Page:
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Suppose that a random variable $X \in [0,1]$ is drawn according to the density $f(x|\theta)$ conditional on the realization of $\theta \in [0,1]$. From $x$, we can generate $c$ according to some rule $c=g(x)$. We have know that $g$ is one-to-one. This procedure will give a distribution of $c$ given a realization of $\theta$. Now consider a median of $c$ and how the median of $c$ changes when $\theta$ changes. Under what condition on $f$ can it be that the median of $c$ is distinct for each $\theta$ (or at least there is only a measure zero set of $\theta$ that will give the same median of $c$.

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For every $\theta$, the median is $g(y_\theta)$ where $y=y_\theta$ solves the equation $$ \displaystyle\int_0^yf(x|\theta)\mathrm{d}x=\frac12. $$ Introducing a random variable $X_\theta$ with density $f(\ |\theta)$, this reads as $P(X_\theta\le y_\theta)=\frac12$. A way to ensure that $\theta\mapsto g(y_\theta)$ is one-to-one is to ask that $g$ is strictly monotonic, say increasing, and that $\theta\mapsto y_\theta$ is increasing as well. One can ensure this last property by requiring that the family $(X_\theta)$ is stochastically increasing.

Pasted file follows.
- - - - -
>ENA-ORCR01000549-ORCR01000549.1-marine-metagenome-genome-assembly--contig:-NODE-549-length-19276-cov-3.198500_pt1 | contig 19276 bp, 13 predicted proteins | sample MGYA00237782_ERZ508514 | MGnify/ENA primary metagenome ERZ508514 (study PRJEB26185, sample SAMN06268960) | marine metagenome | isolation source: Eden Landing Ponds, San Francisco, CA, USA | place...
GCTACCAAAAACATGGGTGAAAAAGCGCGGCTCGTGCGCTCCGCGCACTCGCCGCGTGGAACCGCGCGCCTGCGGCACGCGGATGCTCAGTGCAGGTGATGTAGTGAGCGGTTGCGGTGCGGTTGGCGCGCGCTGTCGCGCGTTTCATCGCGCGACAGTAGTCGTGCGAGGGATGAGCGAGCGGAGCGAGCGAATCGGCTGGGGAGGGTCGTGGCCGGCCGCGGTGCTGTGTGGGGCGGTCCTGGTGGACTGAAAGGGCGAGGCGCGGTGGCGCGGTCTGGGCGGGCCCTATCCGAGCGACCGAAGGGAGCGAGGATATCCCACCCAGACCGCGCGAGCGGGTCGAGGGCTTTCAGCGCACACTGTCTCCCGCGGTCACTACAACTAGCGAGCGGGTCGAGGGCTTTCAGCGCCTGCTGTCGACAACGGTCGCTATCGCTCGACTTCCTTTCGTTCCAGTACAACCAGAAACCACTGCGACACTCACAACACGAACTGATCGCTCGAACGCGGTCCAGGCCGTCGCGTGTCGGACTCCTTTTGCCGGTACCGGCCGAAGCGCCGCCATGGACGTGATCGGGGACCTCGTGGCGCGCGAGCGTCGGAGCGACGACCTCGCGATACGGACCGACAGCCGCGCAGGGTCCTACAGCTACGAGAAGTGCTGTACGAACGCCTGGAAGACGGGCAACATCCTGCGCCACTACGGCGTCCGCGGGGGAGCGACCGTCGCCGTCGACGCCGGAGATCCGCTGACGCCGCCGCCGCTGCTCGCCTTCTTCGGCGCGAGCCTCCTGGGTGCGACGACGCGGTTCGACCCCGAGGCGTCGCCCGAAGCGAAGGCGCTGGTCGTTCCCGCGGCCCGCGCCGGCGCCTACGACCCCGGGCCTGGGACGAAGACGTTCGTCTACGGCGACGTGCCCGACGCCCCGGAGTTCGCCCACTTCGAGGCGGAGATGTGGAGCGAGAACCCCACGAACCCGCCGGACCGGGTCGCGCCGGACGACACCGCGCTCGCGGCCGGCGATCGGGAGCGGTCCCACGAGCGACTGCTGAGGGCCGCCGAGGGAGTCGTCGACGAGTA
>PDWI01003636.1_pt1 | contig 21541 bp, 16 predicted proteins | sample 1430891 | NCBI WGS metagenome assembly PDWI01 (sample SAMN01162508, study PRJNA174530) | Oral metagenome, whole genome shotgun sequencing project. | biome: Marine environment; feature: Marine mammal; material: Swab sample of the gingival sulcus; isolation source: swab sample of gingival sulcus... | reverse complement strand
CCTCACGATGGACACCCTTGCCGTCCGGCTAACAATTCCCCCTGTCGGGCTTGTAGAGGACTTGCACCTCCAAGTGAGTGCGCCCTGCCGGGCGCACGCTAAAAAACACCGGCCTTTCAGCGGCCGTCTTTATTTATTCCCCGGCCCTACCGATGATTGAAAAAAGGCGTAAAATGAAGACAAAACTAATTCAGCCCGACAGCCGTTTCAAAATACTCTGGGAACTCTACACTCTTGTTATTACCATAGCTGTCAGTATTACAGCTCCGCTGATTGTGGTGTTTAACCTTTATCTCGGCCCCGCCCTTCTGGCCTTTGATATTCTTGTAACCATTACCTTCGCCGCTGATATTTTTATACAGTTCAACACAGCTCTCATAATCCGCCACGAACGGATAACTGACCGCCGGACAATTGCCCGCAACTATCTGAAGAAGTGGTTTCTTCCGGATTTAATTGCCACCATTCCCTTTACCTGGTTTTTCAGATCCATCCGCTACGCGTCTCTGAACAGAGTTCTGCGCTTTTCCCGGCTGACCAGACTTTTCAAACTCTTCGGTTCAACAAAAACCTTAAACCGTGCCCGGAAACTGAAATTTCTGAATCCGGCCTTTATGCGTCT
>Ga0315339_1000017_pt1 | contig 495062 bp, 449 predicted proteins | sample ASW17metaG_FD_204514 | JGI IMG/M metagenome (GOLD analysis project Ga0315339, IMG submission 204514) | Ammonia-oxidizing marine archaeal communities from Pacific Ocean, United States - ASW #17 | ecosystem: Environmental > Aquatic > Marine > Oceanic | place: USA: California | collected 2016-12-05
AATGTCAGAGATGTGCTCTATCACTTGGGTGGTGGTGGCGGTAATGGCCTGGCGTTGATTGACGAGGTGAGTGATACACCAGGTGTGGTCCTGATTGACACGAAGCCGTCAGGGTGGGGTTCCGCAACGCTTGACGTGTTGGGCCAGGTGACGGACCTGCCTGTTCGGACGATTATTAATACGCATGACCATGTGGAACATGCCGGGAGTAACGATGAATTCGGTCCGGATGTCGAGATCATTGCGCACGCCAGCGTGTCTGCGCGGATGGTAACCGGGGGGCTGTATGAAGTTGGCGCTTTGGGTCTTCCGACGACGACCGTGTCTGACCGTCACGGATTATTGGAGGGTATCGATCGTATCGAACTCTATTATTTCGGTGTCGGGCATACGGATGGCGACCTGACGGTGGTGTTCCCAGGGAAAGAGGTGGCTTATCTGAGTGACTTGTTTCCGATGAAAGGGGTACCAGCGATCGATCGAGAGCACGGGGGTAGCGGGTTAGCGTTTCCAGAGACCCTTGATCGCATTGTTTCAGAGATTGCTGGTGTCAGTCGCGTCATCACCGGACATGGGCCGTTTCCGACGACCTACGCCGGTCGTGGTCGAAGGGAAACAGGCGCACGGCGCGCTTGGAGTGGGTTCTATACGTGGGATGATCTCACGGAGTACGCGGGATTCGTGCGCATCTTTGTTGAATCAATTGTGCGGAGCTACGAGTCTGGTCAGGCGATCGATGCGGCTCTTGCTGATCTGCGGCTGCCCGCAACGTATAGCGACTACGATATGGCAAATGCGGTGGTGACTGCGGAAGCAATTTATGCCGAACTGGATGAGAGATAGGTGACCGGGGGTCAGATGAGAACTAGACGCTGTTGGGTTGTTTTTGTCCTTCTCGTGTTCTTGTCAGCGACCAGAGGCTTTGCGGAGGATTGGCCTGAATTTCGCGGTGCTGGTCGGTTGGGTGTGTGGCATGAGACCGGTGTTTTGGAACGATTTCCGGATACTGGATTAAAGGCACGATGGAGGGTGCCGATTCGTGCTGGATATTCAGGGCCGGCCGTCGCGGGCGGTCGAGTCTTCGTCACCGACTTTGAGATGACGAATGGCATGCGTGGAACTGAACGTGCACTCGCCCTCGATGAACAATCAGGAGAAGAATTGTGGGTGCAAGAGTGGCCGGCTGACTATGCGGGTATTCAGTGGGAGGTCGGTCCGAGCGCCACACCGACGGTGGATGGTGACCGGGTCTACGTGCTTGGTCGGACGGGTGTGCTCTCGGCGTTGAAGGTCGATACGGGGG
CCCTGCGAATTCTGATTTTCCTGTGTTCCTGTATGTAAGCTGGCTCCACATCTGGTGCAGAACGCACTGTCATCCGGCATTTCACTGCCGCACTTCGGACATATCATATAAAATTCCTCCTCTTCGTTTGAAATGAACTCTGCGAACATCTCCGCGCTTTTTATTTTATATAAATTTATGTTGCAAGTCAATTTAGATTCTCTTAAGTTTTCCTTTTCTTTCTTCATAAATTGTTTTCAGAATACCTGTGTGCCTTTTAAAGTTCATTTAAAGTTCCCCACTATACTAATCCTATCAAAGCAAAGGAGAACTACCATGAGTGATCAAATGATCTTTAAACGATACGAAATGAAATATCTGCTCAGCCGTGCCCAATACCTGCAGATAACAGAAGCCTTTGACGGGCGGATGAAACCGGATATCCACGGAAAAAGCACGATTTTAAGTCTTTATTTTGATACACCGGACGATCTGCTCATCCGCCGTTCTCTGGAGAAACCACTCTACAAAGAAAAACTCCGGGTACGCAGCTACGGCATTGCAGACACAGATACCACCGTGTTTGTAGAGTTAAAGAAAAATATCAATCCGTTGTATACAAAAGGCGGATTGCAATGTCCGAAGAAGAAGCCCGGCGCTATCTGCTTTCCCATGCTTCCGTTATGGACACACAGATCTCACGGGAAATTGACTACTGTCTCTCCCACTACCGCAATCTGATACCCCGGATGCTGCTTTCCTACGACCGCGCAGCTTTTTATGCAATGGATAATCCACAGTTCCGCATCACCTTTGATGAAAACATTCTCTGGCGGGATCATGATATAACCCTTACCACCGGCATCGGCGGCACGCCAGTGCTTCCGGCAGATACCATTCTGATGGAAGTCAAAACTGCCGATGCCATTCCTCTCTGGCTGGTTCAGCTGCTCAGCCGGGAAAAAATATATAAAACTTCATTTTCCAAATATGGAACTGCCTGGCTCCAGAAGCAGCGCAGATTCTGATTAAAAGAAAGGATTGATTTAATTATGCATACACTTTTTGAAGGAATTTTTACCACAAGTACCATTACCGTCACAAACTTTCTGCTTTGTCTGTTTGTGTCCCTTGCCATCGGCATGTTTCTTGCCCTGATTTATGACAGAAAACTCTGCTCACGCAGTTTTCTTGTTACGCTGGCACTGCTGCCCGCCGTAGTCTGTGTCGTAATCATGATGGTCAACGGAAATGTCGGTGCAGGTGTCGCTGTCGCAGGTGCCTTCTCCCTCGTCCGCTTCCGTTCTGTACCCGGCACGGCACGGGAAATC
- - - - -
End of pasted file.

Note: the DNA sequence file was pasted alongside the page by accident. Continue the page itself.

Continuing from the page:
Recall that one says that two random variables $U$ and $V$ are such that $V$ stochastically dominates $U$ if $P(V\le w)\le P(U\le w)$ for every $w$. In words, $V$ is small less often than $U$ is, so this relation is indeed a way of specifying that $V$ is larger than $U$, in some sense.

Coming back to your setting, one asks that for every parameters $\theta<\lambda$ and every $x$ in $(0,1)$, $P(X_\lambda\le x)<P(X_\theta\le x)$ (note the strict inequality signs and that one excludes the cases $x=0$ and $x=1$). A way to know this holds is to build some random variables $\tilde X_\theta$ and $\tilde X_\lambda$ on the same probability space such that $\tilde X_\theta$ is distributed like $X_\theta$, $\tilde X_\lambda$ is distributed like $X_\lambda$ and $\tilde X_\theta <\tilde X_\lambda$ with probability $1$.

Reference: the first chapters of the book Lectures on the Coupling Method by Torgny Lindvall.

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Thank you. But I need this property to hold not only for a monotone $g$ but also for every $g$. On the other hand, it does not have to be that median is increasing in $\theta$. – Thales Apr 3 '11 at 5:51

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